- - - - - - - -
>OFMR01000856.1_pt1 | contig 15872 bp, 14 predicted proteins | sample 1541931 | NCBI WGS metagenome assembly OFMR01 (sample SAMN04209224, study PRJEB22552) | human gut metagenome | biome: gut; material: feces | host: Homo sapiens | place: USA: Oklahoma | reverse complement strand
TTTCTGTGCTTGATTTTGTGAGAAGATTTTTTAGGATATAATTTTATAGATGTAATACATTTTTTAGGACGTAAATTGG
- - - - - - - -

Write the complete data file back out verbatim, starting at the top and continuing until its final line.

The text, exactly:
>OFMR01000856.1_pt1 | contig 15872 bp, 14 predicted proteins | sample 1541931 | NCBI WGS metagenome assembly OFMR01 (sample SAMN04209224, study PRJEB22552) | human gut metagenome | biome: gut; material: feces | host: Homo sapiens | place: USA: Oklahoma | reverse complement strand
TTTCTGTGCTTGATTTTGTGAGAAGATTTTTTAGGATATAATTTTATAGATGTAATACATTTTTTAGGACGTAAATTGG